The inability to control human immunodeficiency virus (HIV) RNA production may be a major factor driving inflammation in people living with HIV, according to a new study published in the Journal of Infectious Diseases.
An estimated 1.2 million people living with HIV in the United States. HIV-positive individuals face chronic inflammation, which leads to earlier onset of age-associated diseases, such as atherosclerosis, cancer, or neurocognitive decline.
The investigators examined plasma markers, cell-associated virus levels, and ability to stimulate RNA transcription in latently infected cell lines among 57 individuals with HIV who were treated with antiretroviral therapy (ART). They compared inflammation among younger (<35 years) and older (>50 years) participants, as well as the ability of the inflammation to activate HIV production.
Results showed that cell-associated RNA, but not intact provirus level, had positive correlation with plasma D-Dimer levels, which are associated with inflammation. Older patients had higher levels of D-dimer and cell-associated RNA, but similar levels of intact proviruses. Though inflammatory markers were relatively higher in older individuals, this greater inflammation did not induce more HIV transcription in infected cell lines. These results suggest that uncontrolled RNA production even with ART correlates with inflammation.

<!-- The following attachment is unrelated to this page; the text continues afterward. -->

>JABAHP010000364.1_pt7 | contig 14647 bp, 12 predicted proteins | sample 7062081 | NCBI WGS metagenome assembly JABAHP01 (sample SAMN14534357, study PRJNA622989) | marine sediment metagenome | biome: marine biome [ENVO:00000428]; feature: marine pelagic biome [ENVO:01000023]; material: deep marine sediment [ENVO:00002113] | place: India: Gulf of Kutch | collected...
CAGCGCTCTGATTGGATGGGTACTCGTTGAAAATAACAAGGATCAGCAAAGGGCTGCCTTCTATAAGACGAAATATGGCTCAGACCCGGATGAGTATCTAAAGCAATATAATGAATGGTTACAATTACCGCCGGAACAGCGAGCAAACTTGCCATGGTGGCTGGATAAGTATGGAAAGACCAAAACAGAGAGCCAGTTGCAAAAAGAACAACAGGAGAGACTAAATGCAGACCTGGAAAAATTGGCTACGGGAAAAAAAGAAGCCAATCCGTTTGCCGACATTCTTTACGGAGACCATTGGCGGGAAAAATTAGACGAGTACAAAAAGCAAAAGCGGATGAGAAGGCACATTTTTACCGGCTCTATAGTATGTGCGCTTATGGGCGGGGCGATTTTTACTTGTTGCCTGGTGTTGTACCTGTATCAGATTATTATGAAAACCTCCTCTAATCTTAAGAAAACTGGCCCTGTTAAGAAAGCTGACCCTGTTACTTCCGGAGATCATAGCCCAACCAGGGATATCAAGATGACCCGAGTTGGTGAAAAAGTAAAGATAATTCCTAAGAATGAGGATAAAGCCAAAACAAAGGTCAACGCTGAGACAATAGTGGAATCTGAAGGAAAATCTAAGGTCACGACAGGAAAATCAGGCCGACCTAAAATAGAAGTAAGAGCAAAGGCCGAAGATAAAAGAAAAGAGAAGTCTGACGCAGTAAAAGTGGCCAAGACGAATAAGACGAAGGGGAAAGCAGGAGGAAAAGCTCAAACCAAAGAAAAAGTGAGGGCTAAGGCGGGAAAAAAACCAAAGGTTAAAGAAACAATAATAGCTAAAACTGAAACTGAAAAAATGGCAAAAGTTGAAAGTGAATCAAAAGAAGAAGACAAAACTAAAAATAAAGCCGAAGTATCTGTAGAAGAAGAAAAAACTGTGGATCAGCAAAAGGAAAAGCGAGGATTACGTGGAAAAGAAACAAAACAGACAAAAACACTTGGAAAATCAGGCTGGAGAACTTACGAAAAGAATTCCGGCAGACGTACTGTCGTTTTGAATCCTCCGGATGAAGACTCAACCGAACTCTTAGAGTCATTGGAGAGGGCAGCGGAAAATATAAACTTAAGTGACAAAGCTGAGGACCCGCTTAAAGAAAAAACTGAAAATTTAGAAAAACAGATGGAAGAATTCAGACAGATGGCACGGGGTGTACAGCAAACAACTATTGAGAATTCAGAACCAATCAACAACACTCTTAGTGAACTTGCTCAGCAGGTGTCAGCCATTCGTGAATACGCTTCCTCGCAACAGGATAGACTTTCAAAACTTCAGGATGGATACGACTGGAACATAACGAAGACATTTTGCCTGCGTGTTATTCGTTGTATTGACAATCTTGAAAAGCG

“Our findings suggest that novel treatments are needed to target the inflammation persistent in people living with HIV,” said co-author Manish Sagar, MD, in a press release. “Current antiretroviral drugs prevent new infection, but they do not prevent HIV RNA production, which our results point as a potential key factor driving inflammation in people living with HIV.”